Alex was the first to talk to me about Martin Buber as we sat outside one of Portland’s better brew pubs on a summer night in 2013 talking about my upcoming inaugural term at The Seattle School of Theology & Psychology. Ostensibly, my intention was to study with Dr. Dan Allender, the founder of the small, almost anonymous school on the shores of Elliot Bay. Allender’s books were already formational in my thinking about pastoral care.
As we broke bread together, Alex talked about other professors who would impact my life and thinking. Foremost among them was a man named Roy Barsness. Alex was unable to talk about Roy without mentioning Martin Buber, whose name I knew, but nothing more. Alex told me I’d soon know Buber well and prophesied that he would become seminal to my thinking. He was right.
When I started school in the fall of 2013, the Seattle School created cohorts of students who entered and traversed together a semester of classes that every student, no matter their degree program was required to pass. The course rotation was rigorous: Dan’s “Faith, Hope & Love,” created a grid for us to view our calling in the Kingdom of God, Dwight Friesen’s, “Hermeneutics,” helped us think about our interpretation of, not only the Word of God but all of life. This is important because the Seattle School endeavors to live at the intersection of “Text Soul & Culture,” and Dwight’s class made us carefully and thoughtfully explore the ramifications of when, where and how “text, soul, & culture” meet. Finally, my cohort met Roy, the creator of a provocative deconstructionistic class entitled, “Interpersonal Foundations.” In our first class, Roy asked us what we believed about God, people and sin, declaring that our answers would shape our approach to our work as therapists. So, the rest of the term we worked on those topics together.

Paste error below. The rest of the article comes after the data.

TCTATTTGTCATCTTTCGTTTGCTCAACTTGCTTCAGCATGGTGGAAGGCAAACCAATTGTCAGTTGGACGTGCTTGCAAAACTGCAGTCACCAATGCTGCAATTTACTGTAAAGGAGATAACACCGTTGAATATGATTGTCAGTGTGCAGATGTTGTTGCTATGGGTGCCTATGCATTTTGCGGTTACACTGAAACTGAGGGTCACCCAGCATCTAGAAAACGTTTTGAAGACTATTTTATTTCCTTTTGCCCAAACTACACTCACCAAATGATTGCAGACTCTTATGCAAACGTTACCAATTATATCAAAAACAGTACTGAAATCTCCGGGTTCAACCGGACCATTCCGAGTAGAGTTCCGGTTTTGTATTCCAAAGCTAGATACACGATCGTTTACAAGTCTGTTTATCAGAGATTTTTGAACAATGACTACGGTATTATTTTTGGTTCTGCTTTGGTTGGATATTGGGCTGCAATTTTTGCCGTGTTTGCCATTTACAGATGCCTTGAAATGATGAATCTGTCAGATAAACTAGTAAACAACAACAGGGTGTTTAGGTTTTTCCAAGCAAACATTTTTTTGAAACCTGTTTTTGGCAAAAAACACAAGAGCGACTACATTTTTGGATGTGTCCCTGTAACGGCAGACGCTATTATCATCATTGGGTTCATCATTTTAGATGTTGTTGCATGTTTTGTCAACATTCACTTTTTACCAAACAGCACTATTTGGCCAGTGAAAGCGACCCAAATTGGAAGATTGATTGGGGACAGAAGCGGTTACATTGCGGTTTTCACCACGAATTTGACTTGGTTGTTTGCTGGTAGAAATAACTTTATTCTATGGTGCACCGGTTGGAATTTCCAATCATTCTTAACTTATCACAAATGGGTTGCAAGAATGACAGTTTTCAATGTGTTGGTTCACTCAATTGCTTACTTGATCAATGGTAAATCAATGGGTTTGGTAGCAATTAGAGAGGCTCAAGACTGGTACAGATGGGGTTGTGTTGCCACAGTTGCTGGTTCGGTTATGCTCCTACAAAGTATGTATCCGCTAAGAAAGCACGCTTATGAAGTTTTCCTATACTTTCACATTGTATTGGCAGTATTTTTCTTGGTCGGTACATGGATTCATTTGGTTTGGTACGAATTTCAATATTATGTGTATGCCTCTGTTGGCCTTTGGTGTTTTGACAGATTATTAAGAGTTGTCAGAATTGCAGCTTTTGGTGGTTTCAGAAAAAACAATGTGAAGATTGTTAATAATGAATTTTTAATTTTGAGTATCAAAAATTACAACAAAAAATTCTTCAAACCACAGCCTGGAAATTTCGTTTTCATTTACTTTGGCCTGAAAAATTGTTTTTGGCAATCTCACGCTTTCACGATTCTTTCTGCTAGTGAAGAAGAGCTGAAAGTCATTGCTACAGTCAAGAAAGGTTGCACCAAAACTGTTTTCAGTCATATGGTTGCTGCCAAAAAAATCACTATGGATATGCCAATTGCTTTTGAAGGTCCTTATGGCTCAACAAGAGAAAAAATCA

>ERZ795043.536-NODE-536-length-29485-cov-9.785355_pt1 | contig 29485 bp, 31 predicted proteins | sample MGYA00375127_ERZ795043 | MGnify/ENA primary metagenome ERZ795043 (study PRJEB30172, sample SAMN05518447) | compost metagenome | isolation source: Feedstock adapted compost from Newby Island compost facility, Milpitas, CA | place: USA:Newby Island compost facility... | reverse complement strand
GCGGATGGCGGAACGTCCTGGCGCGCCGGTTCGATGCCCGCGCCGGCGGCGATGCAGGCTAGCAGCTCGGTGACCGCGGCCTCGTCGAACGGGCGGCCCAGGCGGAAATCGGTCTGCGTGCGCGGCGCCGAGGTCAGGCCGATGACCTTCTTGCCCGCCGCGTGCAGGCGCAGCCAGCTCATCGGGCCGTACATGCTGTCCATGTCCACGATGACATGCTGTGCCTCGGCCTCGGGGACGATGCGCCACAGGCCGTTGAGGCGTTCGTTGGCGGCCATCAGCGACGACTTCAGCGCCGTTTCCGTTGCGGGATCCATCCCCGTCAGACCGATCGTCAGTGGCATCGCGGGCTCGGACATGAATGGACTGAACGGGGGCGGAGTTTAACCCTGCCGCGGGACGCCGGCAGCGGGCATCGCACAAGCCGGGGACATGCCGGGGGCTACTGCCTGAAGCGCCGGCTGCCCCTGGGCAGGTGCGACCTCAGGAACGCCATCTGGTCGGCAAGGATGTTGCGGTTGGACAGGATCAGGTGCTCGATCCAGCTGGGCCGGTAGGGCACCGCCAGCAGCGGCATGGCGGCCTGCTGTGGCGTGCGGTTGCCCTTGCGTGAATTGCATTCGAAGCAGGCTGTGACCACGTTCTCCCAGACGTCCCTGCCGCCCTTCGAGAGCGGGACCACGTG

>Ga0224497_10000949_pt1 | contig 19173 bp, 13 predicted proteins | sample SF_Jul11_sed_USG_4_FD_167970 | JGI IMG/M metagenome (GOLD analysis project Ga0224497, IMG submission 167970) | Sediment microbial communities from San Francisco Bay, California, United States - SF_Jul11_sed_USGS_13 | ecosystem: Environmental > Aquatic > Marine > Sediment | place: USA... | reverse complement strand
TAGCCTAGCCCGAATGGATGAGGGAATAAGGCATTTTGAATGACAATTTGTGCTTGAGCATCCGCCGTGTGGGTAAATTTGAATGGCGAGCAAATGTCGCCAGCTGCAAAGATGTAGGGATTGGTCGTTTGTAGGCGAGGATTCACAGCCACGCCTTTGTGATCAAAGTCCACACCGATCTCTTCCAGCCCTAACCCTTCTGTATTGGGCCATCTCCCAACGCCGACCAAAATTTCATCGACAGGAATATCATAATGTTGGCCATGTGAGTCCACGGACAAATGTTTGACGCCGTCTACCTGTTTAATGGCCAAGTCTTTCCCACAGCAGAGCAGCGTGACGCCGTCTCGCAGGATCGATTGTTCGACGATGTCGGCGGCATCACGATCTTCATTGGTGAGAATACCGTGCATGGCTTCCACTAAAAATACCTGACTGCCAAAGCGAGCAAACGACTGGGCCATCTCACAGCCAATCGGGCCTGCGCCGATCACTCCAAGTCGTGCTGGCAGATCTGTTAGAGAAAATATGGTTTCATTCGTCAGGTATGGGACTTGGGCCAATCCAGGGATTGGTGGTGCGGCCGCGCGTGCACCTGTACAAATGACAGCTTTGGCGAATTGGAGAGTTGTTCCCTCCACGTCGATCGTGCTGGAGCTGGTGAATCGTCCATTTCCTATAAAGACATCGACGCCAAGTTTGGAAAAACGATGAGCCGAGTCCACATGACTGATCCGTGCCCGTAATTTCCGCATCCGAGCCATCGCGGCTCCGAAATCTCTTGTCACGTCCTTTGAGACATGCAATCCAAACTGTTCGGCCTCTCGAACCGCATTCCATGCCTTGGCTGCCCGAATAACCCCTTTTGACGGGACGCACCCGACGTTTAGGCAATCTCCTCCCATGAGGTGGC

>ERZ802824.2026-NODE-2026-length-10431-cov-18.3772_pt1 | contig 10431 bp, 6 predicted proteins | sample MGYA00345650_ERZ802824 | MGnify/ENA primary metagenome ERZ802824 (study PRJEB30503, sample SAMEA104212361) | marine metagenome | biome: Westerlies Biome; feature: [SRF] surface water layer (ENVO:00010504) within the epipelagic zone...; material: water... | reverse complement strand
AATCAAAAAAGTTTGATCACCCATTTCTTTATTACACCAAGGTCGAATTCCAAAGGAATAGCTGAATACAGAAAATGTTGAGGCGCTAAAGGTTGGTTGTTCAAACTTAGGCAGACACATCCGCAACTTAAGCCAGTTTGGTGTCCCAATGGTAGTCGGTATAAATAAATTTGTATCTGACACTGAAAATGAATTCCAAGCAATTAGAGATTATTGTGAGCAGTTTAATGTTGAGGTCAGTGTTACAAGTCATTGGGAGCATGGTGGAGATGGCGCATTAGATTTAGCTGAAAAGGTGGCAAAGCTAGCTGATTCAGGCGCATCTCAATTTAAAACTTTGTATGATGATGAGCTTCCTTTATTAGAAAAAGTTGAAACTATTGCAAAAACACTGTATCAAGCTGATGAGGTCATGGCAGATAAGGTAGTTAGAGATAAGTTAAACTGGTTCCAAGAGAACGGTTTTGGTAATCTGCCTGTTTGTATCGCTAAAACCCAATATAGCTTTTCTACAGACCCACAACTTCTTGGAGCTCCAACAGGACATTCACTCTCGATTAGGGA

It is perhaps that simple prolegomenon that sets the Seattle School apart from other schools. Everything we studied for the next three years caused us to wrestle with answers to these questions. They became the prolegomenon of our understanding about therapy.
Buber is important because of his emphasis on “I-Thou” relationships. This brilliant, Jewish philosopher taught me more about the importance of the Trinity than all my seminary professors. Buber’s understanding of the I-Thou is a Trinitarian understanding of relationships. For what Buber calls his readers to consider is that our very identities — The Imago Dei — are formed as we relate to others and God.
I define sin as “anything that violates a relationship.” This statement is true, in part because anything that harms relationship, in reality, violates the very nature of the triune God. A sin is a sin because it is the anthesis of God’s nature.
It is not hard to see how these core beliefs about the nature of God and who he made us to be and how we become who we are supposed to be, affect our work as therapists. Our endeavor is to live into the Trinitarian image in all our work and all our relationships. We are truly children of our seminary. We think that holding onto this Trinitarian truth throughout the counseling process sets us apart, and calls us to a new kind of relational holiness that increases the fullness of our lives and our clients’ lives and makes God laugh with delight.
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